California wines are too often facilely dismissed as “grape juice.” I think at their best they are up there with the world’s best. There are some phenomenal, world famous winemakers in Northern California, but what’s really interesting, and so great to discover, are lesser known, newer, boutique wineries, experimenting and often scoring with fine, elegant wines. Folktale is definitely in that category.
You get most of your grapes from other vineyards. How do you go about that?
Monterey County has such a diverse climate. The closer you are to the ocean, the cooler it is. The further inland you get, the warmer it is. You’re able to grow cold climate varieties miles from things that require warm, hot climates, like Cabernet, Huberdeau, Syrah.
Sometimes the vineyard falls in your lap. There’s been years where I’ve worked with a site for one year and nothing further, for whatever reason. It takes time to figure out what sites to work with and what vineyard managers you jive with.
You make many different wines but in small productions, as little as 3,000 bottles. Is your business model to just make these bespoke, rather excellent wines, as many as the grapes allow?
We’re not a large-scale producer. We don’t have the funding to purchase 10 times the amount of grapes we’d like to. We’re also hand-selecting sites that if you don’t pick up a ton, you’re kept to a smaller quantity.
Some of our best wines are the result of taking a risk and stepping outside of the normal box of production. The overarching theme is finesse, to let the fruit speak for itself.
You reference a similarity between where you are and Rhone in France. How similar?
You go to the Rhone Valley, you’ll see a lot of alluvial deposits of sand and granite cobblestone that have come out of the hills. If you go to the Salinas Valley, predominantly the Arroyo Seco, you will see that exact same terrain.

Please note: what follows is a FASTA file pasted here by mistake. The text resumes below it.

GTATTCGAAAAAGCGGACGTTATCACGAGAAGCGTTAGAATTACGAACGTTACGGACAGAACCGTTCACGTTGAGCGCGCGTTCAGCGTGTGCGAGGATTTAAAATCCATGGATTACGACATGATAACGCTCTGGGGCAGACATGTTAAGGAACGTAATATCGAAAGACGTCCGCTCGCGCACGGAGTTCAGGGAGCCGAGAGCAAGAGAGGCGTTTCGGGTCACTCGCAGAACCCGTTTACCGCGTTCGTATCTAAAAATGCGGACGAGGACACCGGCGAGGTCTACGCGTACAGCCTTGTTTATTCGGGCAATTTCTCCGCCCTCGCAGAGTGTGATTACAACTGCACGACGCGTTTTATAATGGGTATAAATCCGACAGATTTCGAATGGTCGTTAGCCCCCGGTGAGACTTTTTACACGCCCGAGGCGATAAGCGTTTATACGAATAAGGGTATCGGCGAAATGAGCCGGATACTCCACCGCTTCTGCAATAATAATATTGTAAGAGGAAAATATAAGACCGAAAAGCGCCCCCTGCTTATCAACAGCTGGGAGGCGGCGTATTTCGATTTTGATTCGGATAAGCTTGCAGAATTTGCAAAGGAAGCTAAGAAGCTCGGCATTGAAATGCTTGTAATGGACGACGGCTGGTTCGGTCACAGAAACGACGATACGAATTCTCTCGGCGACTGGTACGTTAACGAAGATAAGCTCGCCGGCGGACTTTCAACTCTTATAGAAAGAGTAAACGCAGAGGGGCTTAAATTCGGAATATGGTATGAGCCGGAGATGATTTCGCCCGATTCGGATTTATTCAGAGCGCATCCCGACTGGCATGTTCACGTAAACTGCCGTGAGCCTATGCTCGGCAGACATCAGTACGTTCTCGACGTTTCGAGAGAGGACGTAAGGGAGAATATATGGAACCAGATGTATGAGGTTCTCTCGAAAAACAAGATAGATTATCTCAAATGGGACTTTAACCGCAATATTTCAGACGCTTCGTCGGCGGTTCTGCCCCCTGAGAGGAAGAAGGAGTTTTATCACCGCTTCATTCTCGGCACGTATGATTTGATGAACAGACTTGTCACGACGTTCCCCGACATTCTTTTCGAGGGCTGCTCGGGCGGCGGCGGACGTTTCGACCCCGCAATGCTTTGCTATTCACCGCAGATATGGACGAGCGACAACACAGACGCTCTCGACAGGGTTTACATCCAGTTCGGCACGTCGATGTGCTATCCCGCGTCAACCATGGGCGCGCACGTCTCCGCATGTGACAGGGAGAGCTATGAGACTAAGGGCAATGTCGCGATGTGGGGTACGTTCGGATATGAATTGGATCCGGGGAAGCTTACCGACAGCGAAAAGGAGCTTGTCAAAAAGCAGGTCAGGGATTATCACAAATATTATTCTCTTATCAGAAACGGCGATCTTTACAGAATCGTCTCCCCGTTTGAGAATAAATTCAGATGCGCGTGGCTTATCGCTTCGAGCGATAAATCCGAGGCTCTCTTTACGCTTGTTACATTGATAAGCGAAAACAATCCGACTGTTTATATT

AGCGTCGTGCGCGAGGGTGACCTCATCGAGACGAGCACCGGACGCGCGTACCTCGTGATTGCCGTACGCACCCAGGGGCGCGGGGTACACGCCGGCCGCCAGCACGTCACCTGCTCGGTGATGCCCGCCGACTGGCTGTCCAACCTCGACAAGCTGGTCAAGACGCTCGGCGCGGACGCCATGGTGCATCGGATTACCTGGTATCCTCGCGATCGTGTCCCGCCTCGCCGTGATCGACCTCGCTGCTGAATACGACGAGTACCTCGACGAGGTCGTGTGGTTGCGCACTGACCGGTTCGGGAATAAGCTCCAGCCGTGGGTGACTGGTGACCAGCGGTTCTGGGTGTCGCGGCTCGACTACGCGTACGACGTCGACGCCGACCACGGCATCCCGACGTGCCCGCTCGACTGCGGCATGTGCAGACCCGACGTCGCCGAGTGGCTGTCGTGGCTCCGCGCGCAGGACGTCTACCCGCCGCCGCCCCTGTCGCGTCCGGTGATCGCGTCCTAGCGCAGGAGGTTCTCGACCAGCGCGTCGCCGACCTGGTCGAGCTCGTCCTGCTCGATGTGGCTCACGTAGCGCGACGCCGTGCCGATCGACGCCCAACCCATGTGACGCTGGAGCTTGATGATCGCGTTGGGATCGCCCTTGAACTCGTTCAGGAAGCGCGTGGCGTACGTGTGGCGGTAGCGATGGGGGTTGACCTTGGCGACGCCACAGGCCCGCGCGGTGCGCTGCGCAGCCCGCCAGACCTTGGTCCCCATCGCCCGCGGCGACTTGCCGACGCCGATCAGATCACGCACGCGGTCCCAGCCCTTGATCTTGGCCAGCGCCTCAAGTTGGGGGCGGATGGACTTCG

That’s where we’re growing, in the alluvial deposits out of our beautiful hills here. They call them the Greenfield potatoes, Greenfield being the nearest city and because these granite rocks are a similar size and shape to potatoes. The Rhone Valley is really dominated by the winds that blow down the valley every afternoon, similar to the Salinas Valley. It brings fog and very cool climate for the evening, identical to here.
The soils play a huge, huge role in how grapes are grown and how they ultimately taste. These sandy soils in the Arroyo Seco do really, really well at promoting aromatic flavors.
This region has been overlooked for a long time for making quality wines. For years Monterey County was a site for mass production. It still has that, but more and more we’re seeing smaller producers make something special.
Is there another boutique guy down the road who’s doing equally great things?
I think what we do is unique enough, but we’re not 100% unique. I’d say there’s about a dozen small producers that are doing some amazing work. What we do differently is we’ve got the level of diversity — but, oh, there’s a number of people who do amazing wine locally.
What is your best wine?
We produce a wine called The Creator, a Pinot Noir predominantly driven by the whole bunch, or whole cluster of fermentation. It’s driven by the stems and the grapes all fermenting together. We picked our 10 best barrels and produced this blend. It’s a beautiful Pinot Noir.